1969 | Canada | Documentary

You are on Indian Land

  • English 36 mins
  • Director | Michael Kanentakeron Mitchell, Mort Ransen

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A group of Native Americans near the Canadian border attempt to blockade a road that runs through their land, resulting in a clash with Canadian police.

You Are on Indian Land is a 1969 documentary film directed by Mike Kanentakeron Mitchell about the 1969 Akwesasne border crossing dispute and the confrontation between police and Mohawk of the St. Regis Reservation on a bridge between Canada and the United States, which stands on Mohawk land near Cornwall, Ontario.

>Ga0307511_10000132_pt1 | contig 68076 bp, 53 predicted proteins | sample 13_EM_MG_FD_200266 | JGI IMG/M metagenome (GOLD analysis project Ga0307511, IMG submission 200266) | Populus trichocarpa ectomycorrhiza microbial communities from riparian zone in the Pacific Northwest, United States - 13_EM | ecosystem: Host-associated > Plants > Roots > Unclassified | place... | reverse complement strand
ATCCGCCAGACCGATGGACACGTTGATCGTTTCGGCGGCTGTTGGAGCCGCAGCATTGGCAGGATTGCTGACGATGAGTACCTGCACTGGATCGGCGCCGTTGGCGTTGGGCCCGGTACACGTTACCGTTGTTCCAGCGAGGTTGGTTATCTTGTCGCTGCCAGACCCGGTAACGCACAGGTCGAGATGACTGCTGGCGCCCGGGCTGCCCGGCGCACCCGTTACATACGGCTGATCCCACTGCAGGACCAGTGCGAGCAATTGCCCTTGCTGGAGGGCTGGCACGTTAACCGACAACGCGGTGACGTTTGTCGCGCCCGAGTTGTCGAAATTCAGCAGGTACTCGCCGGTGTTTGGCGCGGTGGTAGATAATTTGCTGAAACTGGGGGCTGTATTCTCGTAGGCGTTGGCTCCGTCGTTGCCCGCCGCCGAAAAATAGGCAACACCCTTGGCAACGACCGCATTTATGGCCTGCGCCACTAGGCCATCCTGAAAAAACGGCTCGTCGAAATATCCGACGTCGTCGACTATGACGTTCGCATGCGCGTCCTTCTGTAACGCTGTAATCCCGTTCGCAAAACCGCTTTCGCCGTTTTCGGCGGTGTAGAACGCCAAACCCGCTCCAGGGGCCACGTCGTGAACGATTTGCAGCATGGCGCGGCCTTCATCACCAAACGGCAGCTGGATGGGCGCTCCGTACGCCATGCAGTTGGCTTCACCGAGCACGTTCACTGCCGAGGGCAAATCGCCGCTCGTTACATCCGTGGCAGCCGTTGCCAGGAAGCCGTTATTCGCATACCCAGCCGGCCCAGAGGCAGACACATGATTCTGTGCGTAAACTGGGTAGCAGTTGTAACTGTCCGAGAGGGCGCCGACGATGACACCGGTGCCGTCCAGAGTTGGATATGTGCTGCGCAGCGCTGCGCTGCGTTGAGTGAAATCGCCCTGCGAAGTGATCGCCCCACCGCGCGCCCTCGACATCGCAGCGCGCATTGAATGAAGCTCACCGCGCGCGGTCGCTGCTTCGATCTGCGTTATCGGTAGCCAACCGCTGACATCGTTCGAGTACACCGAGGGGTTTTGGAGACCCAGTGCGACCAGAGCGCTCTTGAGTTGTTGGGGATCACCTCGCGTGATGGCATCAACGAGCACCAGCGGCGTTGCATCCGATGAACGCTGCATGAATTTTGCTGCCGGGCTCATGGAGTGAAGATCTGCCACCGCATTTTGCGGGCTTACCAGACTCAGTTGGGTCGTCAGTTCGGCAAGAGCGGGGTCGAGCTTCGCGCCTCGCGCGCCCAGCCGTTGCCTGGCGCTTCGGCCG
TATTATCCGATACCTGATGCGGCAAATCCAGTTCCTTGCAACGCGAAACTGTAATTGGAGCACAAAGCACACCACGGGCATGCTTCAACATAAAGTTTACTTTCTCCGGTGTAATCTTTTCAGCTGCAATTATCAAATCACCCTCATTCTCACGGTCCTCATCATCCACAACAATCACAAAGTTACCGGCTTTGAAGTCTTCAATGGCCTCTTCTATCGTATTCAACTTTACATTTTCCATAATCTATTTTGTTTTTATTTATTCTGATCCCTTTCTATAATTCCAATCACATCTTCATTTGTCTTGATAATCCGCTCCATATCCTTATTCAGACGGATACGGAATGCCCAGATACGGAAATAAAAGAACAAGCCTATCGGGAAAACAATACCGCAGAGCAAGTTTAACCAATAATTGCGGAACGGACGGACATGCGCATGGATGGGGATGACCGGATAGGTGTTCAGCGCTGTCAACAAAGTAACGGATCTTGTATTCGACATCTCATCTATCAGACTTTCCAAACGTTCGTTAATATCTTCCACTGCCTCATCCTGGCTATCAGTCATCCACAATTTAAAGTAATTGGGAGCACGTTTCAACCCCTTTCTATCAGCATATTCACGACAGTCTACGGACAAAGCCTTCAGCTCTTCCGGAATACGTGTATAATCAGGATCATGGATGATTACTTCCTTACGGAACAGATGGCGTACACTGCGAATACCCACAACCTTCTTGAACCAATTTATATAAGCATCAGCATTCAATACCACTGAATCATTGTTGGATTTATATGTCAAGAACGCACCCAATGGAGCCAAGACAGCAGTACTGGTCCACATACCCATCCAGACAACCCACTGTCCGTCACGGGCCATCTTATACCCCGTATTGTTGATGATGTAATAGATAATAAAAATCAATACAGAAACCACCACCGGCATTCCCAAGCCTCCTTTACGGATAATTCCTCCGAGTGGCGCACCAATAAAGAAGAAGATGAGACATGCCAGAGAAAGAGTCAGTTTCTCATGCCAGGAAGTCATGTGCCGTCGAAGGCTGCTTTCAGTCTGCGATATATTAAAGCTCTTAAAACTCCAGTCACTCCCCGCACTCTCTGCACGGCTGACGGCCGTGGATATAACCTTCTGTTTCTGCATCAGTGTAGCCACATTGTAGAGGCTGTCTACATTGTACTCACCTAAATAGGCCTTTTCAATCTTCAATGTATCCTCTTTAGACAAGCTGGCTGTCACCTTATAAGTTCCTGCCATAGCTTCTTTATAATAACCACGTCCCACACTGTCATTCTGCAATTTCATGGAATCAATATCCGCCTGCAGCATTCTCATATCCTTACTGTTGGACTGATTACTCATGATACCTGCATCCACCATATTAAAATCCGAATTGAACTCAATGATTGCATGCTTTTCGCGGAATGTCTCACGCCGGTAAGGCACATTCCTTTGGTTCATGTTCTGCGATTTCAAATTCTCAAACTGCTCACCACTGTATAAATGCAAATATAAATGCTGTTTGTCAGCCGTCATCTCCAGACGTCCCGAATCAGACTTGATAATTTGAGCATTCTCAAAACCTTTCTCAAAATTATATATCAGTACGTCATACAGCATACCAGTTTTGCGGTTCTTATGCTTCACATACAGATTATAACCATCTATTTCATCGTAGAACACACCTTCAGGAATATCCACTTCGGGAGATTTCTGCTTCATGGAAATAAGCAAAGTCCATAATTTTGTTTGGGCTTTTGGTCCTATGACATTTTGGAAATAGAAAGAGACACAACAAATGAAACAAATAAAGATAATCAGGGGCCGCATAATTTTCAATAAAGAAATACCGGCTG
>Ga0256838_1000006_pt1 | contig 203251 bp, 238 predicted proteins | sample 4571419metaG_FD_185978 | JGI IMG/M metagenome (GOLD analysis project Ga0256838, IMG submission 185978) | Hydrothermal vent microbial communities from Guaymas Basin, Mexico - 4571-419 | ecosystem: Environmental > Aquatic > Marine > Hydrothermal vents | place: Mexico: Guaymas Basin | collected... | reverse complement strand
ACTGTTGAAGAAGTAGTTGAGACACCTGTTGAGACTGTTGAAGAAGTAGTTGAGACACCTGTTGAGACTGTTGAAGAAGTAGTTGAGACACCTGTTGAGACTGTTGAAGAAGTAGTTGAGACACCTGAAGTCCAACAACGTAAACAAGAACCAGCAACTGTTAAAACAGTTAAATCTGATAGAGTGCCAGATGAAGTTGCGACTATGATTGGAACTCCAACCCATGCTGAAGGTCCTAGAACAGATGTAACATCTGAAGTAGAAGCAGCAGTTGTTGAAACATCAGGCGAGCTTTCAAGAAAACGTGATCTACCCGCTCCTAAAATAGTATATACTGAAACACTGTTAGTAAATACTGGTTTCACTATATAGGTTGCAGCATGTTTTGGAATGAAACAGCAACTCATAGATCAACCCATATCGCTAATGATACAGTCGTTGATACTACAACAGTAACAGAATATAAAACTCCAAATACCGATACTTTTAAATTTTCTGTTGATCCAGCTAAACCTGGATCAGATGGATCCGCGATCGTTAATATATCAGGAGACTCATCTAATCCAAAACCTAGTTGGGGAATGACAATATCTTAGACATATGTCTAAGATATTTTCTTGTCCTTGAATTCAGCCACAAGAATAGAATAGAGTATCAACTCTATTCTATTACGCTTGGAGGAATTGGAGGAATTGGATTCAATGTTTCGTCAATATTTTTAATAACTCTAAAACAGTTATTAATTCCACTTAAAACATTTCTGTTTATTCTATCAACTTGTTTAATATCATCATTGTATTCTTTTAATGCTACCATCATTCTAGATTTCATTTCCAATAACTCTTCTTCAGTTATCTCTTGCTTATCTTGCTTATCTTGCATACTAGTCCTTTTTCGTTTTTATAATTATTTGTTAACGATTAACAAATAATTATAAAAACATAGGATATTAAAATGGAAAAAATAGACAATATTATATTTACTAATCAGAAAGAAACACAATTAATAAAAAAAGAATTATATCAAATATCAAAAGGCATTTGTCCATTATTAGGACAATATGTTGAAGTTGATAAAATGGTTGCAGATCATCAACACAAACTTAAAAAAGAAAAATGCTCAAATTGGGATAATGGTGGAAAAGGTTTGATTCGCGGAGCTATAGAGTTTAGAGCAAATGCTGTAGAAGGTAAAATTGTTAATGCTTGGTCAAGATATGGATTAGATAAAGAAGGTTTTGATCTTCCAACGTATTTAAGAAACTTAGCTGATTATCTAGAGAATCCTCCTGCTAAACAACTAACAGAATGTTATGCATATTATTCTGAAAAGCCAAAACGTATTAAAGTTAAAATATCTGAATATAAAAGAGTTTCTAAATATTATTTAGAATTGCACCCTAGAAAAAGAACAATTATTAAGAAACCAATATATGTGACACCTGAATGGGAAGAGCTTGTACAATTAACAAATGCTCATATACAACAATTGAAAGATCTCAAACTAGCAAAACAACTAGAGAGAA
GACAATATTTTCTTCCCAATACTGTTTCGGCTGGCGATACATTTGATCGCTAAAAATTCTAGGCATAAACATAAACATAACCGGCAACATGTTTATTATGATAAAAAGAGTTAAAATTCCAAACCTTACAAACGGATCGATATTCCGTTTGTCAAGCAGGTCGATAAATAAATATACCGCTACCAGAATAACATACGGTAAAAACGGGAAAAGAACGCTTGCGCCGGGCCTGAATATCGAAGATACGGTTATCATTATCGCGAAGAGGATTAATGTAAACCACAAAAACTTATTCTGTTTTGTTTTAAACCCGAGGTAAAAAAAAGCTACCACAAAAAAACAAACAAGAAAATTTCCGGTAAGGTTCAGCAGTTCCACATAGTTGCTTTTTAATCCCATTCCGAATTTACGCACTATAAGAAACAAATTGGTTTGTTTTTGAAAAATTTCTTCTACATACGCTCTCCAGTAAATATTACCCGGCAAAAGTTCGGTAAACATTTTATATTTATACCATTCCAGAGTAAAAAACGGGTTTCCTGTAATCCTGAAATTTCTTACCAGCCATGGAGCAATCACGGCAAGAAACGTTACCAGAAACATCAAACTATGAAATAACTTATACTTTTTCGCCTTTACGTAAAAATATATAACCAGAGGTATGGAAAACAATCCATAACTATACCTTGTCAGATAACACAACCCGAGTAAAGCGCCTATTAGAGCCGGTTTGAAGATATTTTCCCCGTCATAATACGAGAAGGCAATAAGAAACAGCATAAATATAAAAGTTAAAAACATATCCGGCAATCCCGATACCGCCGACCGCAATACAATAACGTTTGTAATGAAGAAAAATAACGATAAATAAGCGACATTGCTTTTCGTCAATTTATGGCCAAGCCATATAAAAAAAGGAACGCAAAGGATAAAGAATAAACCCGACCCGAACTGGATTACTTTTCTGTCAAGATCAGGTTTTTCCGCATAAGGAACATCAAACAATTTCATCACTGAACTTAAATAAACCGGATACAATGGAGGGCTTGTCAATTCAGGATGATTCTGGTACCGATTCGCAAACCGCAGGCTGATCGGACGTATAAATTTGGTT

By blocking traffic from the bridge, the Mohawk sought to call attention to their grievance that they were prohibited by Canadian authorities from duty-free passage of personal purchases across the border. They claimed this right as part of their right of free passage across the border, as established by the 1794 Jay Treaty between Great Britain and the United States after the latter gained independence in the American Revolutionary War.[2] The film portrayed the rising activism of the Mohawk and demands for self-determination, which has continued.